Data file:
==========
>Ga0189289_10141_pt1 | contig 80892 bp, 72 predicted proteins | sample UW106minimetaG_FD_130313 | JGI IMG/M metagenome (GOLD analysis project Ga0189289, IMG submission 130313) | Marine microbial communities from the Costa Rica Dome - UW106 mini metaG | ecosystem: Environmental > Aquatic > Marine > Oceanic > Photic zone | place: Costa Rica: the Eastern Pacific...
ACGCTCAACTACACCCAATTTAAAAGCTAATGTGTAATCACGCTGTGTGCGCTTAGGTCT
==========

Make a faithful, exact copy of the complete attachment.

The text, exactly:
>Ga0189289_10141_pt1 | contig 80892 bp, 72 predicted proteins | sample UW106minimetaG_FD_130313 | JGI IMG/M metagenome (GOLD analysis project Ga0189289, IMG submission 130313) | Marine microbial communities from the Costa Rica Dome - UW106 mini metaG | ecosystem: Environmental > Aquatic > Marine > Oceanic > Photic zone | place: Costa Rica: the Eastern Pacific...
ACGCTCAACTACACCCAATTTAAAAGCTAATGTGTAATCACGCTGTGTGCGCTTAGGTCT